[openssl-users] Two questions on OpenSSL EVP API

Richard Levitte levitte at openssl.org
Wed Dec 19 12:47:34 UTC 2018

In message <329575d84ff8c598faadec8736a634b318ffb814.camel at mad-scientist.net> on Tue, 18 Dec 2018 20:54:30 -0500, Paul Smith <paul at mad-scientist.net> said:

> Hi all; I'm working with OpenSSL 1.1.1a, using the EVP interface to
> encrypt/decrypt with various ciphers/modes.
> I had a couple of questions:
> First, the encrypt update docs say:
> > the amount of data written may be anything from zero bytes to
> > (inl + cipher_block_size - 1)
> Is that really true?  For example if my block size is 16 and my input
> length is 4, could the encrypt step really write as many as 19 bytes
> (4 + 16 - 1)?
> I would have thought that the true maximum would be round-up(inl,
> cipher_block_size); that is, for inl values 1-15 you'd get 16 bytes,
> and for inl values 16-31 you'd get 32 bytes, etc. (I'm not actually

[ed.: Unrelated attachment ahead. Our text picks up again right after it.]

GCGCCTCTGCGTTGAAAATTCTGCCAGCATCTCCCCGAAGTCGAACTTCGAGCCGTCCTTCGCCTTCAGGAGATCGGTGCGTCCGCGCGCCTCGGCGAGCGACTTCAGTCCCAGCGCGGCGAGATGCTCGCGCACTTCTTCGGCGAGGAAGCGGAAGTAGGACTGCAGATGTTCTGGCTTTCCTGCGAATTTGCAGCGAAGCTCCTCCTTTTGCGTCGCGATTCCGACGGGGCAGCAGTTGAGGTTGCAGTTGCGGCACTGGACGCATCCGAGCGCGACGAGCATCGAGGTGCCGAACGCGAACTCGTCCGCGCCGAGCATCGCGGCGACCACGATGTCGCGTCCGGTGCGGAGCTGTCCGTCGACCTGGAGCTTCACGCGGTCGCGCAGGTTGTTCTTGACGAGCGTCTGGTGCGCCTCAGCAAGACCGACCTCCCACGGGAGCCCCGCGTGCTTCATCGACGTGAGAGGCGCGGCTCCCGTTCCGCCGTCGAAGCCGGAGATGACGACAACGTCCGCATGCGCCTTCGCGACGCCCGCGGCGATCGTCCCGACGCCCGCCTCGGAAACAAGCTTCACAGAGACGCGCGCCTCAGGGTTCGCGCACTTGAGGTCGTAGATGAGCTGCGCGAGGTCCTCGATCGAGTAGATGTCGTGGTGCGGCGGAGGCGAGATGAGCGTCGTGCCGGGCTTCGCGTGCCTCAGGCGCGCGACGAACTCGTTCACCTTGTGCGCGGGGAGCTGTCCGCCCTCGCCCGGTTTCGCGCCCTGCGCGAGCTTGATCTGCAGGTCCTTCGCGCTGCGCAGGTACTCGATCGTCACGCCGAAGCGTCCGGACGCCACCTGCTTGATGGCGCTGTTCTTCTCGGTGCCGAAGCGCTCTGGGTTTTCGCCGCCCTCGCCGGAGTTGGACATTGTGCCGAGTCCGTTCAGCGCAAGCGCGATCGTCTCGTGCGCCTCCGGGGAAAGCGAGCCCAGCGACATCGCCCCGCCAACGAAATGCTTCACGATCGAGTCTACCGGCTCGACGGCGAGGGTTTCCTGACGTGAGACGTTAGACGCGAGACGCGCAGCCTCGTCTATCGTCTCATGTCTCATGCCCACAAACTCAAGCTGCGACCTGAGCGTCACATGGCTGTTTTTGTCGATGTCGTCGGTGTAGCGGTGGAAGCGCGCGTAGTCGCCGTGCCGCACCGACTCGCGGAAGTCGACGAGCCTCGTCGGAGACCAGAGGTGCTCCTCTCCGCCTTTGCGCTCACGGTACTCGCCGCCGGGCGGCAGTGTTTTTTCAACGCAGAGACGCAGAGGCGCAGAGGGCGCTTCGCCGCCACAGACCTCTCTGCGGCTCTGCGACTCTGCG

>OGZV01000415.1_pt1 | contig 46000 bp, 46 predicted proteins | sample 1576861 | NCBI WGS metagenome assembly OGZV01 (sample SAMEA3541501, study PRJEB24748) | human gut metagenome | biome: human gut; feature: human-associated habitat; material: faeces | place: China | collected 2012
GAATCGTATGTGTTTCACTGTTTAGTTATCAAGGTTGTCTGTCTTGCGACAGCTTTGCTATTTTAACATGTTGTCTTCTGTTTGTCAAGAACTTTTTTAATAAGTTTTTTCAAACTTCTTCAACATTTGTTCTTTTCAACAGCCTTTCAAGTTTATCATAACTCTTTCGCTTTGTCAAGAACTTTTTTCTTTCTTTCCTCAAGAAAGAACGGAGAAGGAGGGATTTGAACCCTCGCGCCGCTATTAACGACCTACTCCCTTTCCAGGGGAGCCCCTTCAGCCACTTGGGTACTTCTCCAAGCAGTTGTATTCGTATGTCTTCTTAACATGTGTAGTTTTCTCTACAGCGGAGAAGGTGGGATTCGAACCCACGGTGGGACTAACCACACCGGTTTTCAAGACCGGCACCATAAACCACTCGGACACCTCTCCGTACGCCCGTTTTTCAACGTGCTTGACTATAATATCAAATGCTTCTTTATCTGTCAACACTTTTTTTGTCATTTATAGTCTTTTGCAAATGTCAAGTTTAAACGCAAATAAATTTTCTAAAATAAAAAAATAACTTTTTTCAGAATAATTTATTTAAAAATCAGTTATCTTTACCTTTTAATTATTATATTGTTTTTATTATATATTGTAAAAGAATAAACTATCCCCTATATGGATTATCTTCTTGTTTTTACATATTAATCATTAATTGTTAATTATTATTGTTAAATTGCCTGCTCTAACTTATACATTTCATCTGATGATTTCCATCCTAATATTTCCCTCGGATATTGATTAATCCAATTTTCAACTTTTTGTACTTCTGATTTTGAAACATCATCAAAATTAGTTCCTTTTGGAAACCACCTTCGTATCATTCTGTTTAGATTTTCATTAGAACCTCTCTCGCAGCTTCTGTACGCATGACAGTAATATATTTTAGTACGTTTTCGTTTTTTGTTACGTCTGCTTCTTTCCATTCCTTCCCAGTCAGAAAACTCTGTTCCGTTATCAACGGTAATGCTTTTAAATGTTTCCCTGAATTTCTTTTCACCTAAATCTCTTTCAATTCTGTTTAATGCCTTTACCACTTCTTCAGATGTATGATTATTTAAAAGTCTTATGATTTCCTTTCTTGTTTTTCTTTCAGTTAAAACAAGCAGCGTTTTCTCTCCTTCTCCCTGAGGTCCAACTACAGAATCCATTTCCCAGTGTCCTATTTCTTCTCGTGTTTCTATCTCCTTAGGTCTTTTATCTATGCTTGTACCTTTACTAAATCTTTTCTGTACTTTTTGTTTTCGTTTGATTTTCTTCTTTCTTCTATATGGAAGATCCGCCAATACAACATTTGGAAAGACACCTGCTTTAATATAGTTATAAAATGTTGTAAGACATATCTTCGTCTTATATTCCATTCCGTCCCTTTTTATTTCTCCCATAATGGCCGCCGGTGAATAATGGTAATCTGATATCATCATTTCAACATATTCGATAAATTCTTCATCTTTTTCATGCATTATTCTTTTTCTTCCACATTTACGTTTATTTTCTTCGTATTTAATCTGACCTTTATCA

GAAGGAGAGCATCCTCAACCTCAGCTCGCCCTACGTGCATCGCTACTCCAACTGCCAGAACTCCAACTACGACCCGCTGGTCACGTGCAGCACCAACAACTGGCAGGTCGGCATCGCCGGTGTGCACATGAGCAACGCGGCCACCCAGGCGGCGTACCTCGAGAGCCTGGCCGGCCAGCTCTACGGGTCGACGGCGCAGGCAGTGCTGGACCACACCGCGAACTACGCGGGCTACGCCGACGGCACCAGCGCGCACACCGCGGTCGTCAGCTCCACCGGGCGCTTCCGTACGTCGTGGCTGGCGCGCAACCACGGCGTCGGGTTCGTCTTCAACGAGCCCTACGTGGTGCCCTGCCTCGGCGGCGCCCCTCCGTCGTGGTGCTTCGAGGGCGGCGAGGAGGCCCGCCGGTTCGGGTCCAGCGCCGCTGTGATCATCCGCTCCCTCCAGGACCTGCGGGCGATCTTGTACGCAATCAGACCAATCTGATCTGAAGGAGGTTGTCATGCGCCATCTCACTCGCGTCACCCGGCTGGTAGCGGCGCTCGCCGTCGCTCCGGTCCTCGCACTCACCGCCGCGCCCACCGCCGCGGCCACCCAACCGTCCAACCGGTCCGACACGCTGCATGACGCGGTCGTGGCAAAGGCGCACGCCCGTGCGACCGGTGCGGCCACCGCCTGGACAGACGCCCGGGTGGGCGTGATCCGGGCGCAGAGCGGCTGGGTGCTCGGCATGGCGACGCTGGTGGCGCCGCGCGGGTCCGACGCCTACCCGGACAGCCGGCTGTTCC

> sure whether inl of 16 gets you 16 or 32 bytes...)
> Am I wrong about that?  Would some ciphers/modes write beyond the end
> of the current "block" and into the next one?

Some modes add extra data.  For example, you get an IV block first
when encrypting in CBC mode.

> Second, the type of the outl parameter on EVP encrypt update is "int",
> rather than (as I would have expected) "unsigned int".  Is there a
> possibility that EVP would set &outl to a negative value and if so,
> what would that mean?  Do I need to check for this in my code?  Same
> with inl; why isn't it "unsigned int"?  Is there ever a reason to pass
> in a negative value?

This is most likely an artefact of how the API was originally
written.  Huge portions of the API have remained unchanged for quite a
long time.  If this API was written today, we would likely use size_t.
Changing int to size_t is something I personally would like to do for
some major release ('cause it will only happen in a major release),
but that will also mean that applications using our libraries will
have to change...

You *can* pass in a negative value to EVP_EncryptUpdate, and all that
will happen is...  well, nothing much in the general case:

    if (inl <= 0) {
        *outl = 0;
        return inl == 0;


Richard Levitte         levitte at openssl.org
OpenSSL Project         http://www.openssl.org/~levitte/

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